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Black train car that says Silverton on the side

Behind the Numbers

Broadband brings changes to a little mountain town


2023 CHAS: Broadband Access

One in 20 Coloradans lack broadband access.

April 8, 2024

Access to fast, reliable internet service is a critical factor in health care access as important services ranging from health consultations to pharmacy services shift online.

And while state leaders are working to ensure that residents have access to broadband service, 4.7% of survey respondents reported that they did not have broadband internet access at home. While this amounts to less than one in 20 Coloradans, it still represents nearly 270,000 Colorado households who lack this important service.

For the first time, the 2023 CHAS asked respondents about broadband internet access and their reasons for not having it.

Cost as a barrier. Among those who did not have broadband internet access at home, more than half (51.0%) said the monthly cost of a home subscription was too expensive. Nearly one in five respondents (19.2%) said the cost of a device to connect to the internet was too expensive. Respondents could select multiple reasons for not having internet service.

Cost was a key barrier for Coloradans earning lower incomes. Among respondents with incomes at or below the Federal Poverty Level (FPL), 11.1% didn’t have access to broadband internet. The FPL in 2023 was $14,580 for one person and $30,000 for a family of four. Among those making 200% or more of the FPL, the number of households lacking internet access dropped to less than 5%.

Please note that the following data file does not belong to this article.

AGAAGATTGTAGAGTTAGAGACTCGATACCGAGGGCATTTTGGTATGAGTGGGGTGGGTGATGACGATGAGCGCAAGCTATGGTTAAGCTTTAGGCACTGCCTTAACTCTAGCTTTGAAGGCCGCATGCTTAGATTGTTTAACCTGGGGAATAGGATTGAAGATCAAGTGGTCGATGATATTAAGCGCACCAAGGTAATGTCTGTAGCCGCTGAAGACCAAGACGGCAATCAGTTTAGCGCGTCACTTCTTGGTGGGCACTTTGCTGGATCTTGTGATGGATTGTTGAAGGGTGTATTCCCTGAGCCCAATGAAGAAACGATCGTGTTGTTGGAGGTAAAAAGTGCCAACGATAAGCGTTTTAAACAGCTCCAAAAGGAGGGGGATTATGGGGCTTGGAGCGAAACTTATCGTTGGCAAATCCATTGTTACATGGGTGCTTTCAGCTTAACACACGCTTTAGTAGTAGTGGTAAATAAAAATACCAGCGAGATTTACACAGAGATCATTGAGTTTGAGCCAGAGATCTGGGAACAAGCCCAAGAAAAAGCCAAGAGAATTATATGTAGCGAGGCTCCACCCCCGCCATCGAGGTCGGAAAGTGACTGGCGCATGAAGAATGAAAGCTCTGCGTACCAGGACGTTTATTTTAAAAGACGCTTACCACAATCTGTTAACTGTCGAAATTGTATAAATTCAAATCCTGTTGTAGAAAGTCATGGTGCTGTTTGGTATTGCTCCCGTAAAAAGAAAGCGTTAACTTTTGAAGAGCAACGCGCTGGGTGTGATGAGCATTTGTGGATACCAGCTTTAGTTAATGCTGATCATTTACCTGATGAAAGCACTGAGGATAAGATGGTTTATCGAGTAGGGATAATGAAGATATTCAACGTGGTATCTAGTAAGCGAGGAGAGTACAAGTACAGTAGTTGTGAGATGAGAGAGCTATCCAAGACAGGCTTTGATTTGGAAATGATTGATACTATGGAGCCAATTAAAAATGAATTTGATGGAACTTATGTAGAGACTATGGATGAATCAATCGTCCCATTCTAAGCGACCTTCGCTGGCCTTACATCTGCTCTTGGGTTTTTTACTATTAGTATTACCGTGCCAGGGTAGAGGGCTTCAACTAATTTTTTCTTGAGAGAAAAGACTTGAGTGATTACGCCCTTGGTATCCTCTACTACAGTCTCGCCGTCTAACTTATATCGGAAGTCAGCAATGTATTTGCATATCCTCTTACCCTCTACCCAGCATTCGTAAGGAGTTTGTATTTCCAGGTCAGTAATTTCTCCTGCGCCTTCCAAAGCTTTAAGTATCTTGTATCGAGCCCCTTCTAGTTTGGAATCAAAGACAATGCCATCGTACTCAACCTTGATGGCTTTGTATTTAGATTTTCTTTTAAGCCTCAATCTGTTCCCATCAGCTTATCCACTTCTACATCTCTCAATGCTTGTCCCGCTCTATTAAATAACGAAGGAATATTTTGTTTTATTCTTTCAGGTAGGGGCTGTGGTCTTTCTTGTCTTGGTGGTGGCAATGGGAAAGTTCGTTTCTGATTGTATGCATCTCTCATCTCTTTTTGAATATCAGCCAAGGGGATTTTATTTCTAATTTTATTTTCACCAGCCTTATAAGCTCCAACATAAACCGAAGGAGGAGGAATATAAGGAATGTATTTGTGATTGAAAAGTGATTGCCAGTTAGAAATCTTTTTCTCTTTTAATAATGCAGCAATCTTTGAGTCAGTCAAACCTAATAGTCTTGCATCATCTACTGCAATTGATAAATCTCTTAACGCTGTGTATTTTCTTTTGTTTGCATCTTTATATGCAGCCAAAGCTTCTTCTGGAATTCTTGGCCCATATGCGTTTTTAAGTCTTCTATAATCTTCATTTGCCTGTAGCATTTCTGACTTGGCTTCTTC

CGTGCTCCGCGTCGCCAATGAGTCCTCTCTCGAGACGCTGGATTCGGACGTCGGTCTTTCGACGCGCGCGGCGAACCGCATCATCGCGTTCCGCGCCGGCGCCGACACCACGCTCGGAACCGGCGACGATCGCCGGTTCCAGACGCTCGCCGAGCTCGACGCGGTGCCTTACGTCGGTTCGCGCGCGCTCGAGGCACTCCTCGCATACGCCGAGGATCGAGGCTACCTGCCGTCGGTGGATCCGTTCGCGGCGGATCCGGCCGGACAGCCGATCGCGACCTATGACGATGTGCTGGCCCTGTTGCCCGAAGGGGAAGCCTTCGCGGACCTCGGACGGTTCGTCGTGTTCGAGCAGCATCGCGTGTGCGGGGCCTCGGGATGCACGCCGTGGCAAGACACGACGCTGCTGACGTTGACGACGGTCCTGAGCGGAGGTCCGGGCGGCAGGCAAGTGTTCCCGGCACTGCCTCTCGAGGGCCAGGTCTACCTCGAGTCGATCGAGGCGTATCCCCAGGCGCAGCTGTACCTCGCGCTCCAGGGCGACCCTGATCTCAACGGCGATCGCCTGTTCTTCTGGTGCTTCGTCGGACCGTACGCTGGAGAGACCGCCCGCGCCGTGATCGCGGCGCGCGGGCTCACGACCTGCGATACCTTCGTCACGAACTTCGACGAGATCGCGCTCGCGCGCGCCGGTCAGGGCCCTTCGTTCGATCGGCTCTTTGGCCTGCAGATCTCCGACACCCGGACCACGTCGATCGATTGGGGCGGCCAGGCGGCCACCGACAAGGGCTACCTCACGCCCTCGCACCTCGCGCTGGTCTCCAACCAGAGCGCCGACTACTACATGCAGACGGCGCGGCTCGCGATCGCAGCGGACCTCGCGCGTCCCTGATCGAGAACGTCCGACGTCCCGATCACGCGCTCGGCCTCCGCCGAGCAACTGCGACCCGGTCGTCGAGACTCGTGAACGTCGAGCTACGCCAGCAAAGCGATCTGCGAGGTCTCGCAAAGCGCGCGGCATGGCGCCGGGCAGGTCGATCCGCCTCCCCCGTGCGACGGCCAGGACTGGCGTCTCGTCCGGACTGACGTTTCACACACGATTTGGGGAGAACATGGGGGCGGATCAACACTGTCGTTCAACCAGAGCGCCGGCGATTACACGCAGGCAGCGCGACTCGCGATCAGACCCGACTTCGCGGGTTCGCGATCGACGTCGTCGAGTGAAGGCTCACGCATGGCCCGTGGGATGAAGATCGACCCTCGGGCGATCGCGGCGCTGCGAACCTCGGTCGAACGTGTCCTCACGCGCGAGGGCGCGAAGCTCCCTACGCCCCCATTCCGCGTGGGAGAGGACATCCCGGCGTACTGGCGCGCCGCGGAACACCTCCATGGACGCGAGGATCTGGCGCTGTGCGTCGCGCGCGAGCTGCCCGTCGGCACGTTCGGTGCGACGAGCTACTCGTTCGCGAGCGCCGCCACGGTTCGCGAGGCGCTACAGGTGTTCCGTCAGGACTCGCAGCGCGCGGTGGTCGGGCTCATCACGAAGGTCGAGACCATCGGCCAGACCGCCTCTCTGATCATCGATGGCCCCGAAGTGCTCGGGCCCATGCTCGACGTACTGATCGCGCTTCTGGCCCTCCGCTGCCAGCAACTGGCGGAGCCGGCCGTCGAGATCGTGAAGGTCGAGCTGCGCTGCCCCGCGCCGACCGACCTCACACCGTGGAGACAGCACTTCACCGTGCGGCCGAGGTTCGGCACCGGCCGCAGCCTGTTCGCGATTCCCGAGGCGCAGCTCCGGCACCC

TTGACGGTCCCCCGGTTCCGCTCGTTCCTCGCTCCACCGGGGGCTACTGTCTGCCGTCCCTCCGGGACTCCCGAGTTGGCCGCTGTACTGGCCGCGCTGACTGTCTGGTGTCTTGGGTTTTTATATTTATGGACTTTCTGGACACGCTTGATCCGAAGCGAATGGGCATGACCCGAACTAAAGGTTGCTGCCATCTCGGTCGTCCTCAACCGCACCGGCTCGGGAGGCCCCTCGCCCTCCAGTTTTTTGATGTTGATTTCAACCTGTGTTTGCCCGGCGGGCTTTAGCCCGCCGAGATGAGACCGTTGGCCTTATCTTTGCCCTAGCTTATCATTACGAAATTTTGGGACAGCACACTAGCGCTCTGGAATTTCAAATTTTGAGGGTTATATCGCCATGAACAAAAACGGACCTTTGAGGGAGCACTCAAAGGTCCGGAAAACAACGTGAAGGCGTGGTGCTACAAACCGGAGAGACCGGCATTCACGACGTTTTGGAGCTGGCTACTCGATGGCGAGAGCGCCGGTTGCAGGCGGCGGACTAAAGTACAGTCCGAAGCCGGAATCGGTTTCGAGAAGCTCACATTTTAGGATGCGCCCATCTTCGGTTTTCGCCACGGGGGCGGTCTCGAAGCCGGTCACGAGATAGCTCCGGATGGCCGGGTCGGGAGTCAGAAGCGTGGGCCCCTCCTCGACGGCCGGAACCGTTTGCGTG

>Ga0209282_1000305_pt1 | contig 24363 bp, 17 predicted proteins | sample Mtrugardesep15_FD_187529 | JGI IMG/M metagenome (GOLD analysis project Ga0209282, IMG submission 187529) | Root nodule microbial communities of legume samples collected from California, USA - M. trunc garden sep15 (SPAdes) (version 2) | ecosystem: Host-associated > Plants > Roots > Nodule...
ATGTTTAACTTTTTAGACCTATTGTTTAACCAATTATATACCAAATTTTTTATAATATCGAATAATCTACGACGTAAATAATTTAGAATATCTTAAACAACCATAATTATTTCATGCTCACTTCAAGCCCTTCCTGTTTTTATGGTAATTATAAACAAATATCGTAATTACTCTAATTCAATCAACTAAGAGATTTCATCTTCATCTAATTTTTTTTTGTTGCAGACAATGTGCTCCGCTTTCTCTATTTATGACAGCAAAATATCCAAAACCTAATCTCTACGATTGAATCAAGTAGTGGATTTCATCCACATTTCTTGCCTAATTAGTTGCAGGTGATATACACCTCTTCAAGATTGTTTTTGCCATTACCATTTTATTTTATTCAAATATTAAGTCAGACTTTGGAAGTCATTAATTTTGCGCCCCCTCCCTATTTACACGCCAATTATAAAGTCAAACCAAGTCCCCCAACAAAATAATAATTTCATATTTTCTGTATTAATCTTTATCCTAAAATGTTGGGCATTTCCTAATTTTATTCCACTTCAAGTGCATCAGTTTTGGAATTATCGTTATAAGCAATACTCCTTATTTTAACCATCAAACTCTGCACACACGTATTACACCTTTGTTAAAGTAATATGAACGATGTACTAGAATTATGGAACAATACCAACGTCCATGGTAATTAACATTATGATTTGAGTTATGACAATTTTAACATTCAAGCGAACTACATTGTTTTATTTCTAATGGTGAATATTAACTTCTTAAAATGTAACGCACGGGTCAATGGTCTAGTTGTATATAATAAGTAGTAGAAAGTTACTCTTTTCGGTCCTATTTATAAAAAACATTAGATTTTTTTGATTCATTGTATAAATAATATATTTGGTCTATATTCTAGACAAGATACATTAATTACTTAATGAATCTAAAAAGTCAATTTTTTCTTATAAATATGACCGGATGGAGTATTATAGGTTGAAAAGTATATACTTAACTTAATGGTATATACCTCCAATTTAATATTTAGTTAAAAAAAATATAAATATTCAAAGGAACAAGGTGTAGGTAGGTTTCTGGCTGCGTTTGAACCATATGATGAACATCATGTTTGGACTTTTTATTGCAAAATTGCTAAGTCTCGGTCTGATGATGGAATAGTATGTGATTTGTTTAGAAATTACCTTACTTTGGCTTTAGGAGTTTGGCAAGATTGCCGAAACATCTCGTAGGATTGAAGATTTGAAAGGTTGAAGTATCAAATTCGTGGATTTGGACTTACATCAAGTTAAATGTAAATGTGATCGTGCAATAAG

Colorado has a handful of programs designed to offset the cost of broadband internet for households with lower incomes, but a key program recently stopped accepting new applications due to lack of ongoing federal funding. Comcast also has a low-price internet option for people in its service area.

Geography makes a difference. For some households, broadband isn’t an option at any price. More than one in five respondents who did not have broadband internet said it was because service was not available where they lived.

This issue was particularly prominent in rural parts of the state. 

Perception of need. Some respondents lacked access because they didn’t see a need for it or felt they had other options. Among them, 17.6% said they could do everything they needed on a smartphone with a data plan, and 10.6% said they had options to access the internet outside their homes. Others noted privacy concerns (6.7%) and unacceptable internet speeds (3.6%) as reasons for forgoing home broadband access.

Demographic differences. Black or African Americans and Hispanic or Latino Coloradans were twice as likely to report that they didn’t have broadband access at home (8.6% and 7.2% respectively) as white Coloradans (3.5%). 

Adults over the age of 50 were also more likely to lack home internet access, although the rate of adults under the age of 25 without access was also higher. Coloradans who prefer to speak a language other than English at home also experienced significant disparities in broadband access.

Please see CHI’s statement on health disparities to see how historic and ongoing discrimination leads to gaps like this.